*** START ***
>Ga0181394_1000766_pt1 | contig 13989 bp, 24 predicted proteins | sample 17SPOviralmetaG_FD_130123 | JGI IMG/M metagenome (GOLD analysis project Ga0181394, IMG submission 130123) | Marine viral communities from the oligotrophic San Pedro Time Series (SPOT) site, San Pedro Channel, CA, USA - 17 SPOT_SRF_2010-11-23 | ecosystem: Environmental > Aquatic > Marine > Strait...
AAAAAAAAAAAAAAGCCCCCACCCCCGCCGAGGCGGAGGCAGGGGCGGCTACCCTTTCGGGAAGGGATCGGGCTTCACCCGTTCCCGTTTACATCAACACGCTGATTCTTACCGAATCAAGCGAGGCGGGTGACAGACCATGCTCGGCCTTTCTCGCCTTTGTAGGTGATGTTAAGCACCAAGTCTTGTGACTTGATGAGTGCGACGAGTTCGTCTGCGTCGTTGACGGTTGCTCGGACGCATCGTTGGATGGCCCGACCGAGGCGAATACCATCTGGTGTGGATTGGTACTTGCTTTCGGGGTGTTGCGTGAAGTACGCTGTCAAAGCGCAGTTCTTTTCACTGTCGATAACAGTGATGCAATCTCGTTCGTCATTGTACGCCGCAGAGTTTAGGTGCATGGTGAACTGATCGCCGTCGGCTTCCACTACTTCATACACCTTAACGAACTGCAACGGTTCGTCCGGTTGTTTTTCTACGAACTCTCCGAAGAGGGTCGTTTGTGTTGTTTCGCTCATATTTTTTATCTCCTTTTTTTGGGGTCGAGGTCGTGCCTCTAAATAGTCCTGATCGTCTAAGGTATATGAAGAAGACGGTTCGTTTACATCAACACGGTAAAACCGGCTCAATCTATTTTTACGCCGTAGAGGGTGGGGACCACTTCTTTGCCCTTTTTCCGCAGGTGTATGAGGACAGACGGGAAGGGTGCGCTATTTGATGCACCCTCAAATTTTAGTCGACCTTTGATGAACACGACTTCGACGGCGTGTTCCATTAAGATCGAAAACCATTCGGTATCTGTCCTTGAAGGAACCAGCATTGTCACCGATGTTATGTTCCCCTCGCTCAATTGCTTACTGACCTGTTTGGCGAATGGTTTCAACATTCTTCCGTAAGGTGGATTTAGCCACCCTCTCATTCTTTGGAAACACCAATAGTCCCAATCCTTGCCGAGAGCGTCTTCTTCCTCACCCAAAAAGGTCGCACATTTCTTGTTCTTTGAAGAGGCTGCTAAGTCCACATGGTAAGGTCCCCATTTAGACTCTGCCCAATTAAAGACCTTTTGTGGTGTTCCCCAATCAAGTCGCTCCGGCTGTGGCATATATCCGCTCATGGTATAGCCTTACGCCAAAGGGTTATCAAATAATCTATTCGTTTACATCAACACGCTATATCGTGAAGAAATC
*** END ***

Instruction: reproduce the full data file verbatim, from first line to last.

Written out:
>Ga0181394_1000766_pt1 | contig 13989 bp, 24 predicted proteins | sample 17SPOviralmetaG_FD_130123 | JGI IMG/M metagenome (GOLD analysis project Ga0181394, IMG submission 130123) | Marine viral communities from the oligotrophic San Pedro Time Series (SPOT) site, San Pedro Channel, CA, USA - 17 SPOT_SRF_2010-11-23 | ecosystem: Environmental > Aquatic > Marine > Strait...
AAAAAAAAAAAAAAGCCCCCACCCCCGCCGAGGCGGAGGCAGGGGCGGCTACCCTTTCGGGAAGGGATCGGGCTTCACCCGTTCCCGTTTACATCAACACGCTGATTCTTACCGAATCAAGCGAGGCGGGTGACAGACCATGCTCGGCCTTTCTCGCCTTTGTAGGTGATGTTAAGCACCAAGTCTTGTGACTTGATGAGTGCGACGAGTTCGTCTGCGTCGTTGACGGTTGCTCGGACGCATCGTTGGATGGCCCGACCGAGGCGAATACCATCTGGTGTGGATTGGTACTTGCTTTCGGGGTGTTGCGTGAAGTACGCTGTCAAAGCGCAGTTCTTTTCACTGTCGATAACAGTGATGCAATCTCGTTCGTCATTGTACGCCGCAGAGTTTAGGTGCATGGTGAACTGATCGCCGTCGGCTTCCACTACTTCATACACCTTAACGAACTGCAACGGTTCGTCCGGTTGTTTTTCTACGAACTCTCCGAAGAGGGTCGTTTGTGTTGTTTCGCTCATATTTTTTATCTCCTTTTTTTGGGGTCGAGGTCGTGCCTCTAAATAGTCCTGATCGTCTAAGGTATATGAAGAAGACGGTTCGTTTACATCAACACGGTAAAACCGGCTCAATCTATTTTTACGCCGTAGAGGGTGGGGACCACTTCTTTGCCCTTTTTCCGCAGGTGTATGAGGACAGACGGGAAGGGTGCGCTATTTGATGCACCCTCAAATTTTAGTCGACCTTTGATGAACACGACTTCGACGGCGTGTTCCATTAAGATCGAAAACCATTCGGTATCTGTCCTTGAAGGAACCAGCATTGTCACCGATGTTATGTTCCCCTCGCTCAATTGCTTACTGACCTGTTTGGCGAATGGTTTCAACATTCTTCCGTAAGGTGGATTTAGCCACCCTCTCATTCTTTGGAAACACCAATAGTCCCAATCCTTGCCGAGAGCGTCTTCTTCCTCACCCAAAAAGGTCGCACATTTCTTGTTCTTTGAAGAGGCTGCTAAGTCCACATGGTAAGGTCCCCATTTAGACTCTGCCCAATTAAAGACCTTTTGTGGTGTTCCCCAATCAAGTCGCTCCGGCTGTGGCATATATCCGCTCATGGTATAGCCTTACGCCAAAGGGTTATCAAATAATCTATTCGTTTACATCAACACGCTATATCGTGAAGAAATC